Andy Sturdevant is taking the month off; this is the third of four Strolls by guest authors.
As a dual citizen of the USA and Canada, I’ve always been interested in borders, those conceptual demarcations between our civic spaces. Often our borders are rivers or arbitrary lines (see this helpful map); sometimes they’re more interesting.
There’s a town on the Vermont/Quebec border that demarcated its border with a row of flowerpots, its library shared between two countries. There’s an airport runway in northern Minnesota that stretches into Canada, so that planes take off internationally. The U.S./Mexico border is famous for its own less celebratory reasons.
Here in the Twin Cities, borders are subtle. Mostly, they’re a concern of the bureaucrat. Who is going to plow which side of the street? Where does the county park begin and the city park end? As an urban geographer and planning nerd, I find it’s often interesting to pause at the border and inspect it for signs of jurisdictional change. What are the parking rules on each side of the line? Do the street markings change? Street signs? Are there differences in zoning or density or housing setbacks?
No doubt, the most interesting Twin Cities border runs between St. Paul and Minneapolis, our two oldest towns. We’re mostly past the era when Minneapolis and St. Paul compete over population, business seduction tactics or cultural prestige, but one can occasionally feel a tension along the MSP border.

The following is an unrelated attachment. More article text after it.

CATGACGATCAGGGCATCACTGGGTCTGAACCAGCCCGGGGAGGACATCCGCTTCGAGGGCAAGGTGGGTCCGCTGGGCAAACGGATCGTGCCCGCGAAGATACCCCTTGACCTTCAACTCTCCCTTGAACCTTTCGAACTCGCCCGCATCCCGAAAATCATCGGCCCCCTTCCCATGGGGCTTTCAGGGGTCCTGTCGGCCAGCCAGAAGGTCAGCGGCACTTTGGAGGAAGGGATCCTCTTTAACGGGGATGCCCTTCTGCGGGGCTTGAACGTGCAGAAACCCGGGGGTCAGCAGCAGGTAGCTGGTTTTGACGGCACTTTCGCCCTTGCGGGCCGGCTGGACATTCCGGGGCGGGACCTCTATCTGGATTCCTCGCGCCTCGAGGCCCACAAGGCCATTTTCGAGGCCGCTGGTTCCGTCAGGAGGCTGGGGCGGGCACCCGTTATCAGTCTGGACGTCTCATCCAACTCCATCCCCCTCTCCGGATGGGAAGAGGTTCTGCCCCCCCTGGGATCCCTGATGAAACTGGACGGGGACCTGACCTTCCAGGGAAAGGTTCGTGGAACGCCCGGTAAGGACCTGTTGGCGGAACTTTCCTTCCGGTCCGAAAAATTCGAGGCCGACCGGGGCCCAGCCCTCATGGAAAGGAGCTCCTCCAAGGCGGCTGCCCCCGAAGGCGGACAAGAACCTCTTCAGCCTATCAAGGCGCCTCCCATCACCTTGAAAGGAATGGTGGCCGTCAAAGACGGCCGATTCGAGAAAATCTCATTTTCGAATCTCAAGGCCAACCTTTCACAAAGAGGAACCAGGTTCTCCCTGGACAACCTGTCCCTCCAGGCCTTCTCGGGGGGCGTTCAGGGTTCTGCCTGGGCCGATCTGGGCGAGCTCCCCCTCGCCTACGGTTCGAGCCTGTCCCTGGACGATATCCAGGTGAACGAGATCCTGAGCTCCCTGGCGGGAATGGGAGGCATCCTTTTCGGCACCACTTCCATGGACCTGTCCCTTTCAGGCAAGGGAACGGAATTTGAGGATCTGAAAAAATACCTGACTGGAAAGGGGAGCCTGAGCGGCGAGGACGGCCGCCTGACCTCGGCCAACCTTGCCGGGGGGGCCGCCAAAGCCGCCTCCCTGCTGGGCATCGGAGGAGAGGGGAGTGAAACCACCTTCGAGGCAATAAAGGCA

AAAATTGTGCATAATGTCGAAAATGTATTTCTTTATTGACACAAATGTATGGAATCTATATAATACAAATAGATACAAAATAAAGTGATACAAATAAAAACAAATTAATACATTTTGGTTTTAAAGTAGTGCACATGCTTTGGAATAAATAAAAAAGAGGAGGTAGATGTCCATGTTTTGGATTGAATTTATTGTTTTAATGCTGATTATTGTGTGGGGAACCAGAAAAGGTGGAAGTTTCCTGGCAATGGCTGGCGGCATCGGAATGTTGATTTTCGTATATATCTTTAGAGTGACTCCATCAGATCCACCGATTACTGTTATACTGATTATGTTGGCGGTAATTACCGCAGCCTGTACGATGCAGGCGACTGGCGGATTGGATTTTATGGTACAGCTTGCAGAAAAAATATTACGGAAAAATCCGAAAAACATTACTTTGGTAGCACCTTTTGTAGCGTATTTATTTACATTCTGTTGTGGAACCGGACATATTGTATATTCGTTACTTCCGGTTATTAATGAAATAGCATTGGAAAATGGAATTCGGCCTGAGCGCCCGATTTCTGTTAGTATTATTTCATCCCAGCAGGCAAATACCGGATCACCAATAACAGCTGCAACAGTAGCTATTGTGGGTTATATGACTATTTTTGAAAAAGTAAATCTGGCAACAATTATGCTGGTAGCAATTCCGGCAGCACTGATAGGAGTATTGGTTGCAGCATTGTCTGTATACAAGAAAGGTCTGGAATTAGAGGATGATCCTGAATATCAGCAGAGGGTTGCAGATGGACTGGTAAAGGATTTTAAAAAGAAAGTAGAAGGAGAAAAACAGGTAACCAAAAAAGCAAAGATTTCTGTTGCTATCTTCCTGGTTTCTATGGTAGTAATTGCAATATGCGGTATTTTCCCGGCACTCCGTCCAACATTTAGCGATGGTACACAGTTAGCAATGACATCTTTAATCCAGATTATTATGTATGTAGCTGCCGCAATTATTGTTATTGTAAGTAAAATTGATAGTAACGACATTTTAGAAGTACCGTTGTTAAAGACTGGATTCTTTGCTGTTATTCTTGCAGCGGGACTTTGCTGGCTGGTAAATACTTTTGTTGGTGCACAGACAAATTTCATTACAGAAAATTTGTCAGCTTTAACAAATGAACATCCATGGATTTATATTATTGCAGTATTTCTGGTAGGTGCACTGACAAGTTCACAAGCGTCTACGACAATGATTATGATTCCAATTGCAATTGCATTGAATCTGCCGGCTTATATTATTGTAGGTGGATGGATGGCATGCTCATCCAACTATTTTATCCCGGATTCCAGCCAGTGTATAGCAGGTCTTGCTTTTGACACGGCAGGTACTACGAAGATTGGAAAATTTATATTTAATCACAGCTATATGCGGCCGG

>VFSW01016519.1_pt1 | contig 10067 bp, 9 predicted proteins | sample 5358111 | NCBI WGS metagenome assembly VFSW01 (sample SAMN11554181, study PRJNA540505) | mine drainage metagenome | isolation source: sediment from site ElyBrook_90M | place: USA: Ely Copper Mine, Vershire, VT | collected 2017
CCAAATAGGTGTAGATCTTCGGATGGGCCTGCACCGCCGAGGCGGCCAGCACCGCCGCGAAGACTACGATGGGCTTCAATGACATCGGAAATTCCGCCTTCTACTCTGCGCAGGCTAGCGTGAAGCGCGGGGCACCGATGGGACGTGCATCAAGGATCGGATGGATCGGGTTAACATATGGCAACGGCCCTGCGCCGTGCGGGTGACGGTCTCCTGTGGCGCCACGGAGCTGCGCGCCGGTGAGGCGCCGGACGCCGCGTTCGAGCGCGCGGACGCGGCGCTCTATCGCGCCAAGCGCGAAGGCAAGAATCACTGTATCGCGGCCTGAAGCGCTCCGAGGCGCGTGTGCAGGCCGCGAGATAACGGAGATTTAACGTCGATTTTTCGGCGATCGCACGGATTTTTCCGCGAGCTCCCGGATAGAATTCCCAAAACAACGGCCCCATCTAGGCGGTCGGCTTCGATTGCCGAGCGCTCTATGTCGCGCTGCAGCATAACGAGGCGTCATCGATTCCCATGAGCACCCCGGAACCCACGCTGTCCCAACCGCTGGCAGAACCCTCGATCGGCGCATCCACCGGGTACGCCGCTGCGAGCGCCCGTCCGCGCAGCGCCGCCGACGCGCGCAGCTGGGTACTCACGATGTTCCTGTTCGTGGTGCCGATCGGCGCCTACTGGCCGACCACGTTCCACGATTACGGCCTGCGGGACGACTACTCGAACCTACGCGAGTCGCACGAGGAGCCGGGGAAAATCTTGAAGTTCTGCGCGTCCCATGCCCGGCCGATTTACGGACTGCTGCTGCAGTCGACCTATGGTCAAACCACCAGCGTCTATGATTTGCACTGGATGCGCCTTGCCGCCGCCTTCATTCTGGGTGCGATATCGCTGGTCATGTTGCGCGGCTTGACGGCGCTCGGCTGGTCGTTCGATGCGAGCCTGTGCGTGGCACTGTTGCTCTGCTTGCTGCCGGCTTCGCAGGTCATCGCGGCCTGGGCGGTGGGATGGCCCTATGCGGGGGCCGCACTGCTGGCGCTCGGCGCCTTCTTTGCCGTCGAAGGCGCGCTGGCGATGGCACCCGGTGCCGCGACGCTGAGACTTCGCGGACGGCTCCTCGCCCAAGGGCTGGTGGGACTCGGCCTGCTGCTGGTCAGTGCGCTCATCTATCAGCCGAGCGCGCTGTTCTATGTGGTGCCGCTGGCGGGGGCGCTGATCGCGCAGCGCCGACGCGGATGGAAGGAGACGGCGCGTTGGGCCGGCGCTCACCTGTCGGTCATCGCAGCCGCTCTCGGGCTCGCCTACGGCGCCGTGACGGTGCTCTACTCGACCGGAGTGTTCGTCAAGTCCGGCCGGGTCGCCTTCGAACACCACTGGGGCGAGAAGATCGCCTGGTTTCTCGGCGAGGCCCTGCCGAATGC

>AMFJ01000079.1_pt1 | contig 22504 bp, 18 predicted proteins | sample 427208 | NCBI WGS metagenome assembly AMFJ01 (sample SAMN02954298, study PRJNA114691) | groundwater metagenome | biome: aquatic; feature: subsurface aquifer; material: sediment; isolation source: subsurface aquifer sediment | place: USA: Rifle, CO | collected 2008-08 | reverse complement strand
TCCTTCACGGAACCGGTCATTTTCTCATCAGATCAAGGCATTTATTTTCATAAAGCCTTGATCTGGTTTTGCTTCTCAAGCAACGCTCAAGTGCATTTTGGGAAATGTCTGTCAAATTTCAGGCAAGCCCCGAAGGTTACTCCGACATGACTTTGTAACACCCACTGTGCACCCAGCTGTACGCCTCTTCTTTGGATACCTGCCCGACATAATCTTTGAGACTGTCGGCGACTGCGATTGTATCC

Descending into the river valley to walk the beaches, to gaze at the other city on the far shore is to daydream, to fly for a moment toward an alternate reality. Most of the time, the Mississippi serves as the Twin Cities’ border, but for two-and-a-half miles between Southeast Minneapolis and far west St. Paul, the two cities touch and rub shoulders like brothers in a backseat.
I’d always been curious about this particular borderline. So the other day I decided to walk the seam between Minneapolis and St. Paul from south to north. I’d stay as close as I could to the exact edge, respecting as many property rights as I could while accomplishing my goal.
I consulted a few different maps, and knew that walking the line would be difficult. There are many barriers — freeways and railroad tracks — but there are also places where streets come together and the towns meet in the middle. What does the border look like? Can you tell the cities apart by looking at land use, building types, or pavement markings? Is the border neglected or celebrated, haphazard or crisp? What happens when the Twin Cities come together?
East River Road to Emerald Street — When the border between Minneapolis and St. Paul unceremoniously turns north out of the Mississippi and climbs the river bluff, there is no trace of it. Rivers care not for such things, and it is not until you reach the top of the bluff along the East River Road, that you find the demarcation. As anyone who has jogged, walked, or biked along the East River Road knows, the border is easily apparent. Heading North into Minneapolis, the asphalt darkens, slightly fresher; the other direction, a grand limestone gate topped with a faux-historic lamppost welcomes you to St. Paul.
The two cities’ divergent character is visible in how they stripe the recreational path. Modernist Minneapolis divides its path neatly in thirds: one-third for pedestrians, two-thirds for bicyclists in each direction. For old-school St. Paul, the path is a free-for-all. I remain unconvinced which is the better approach.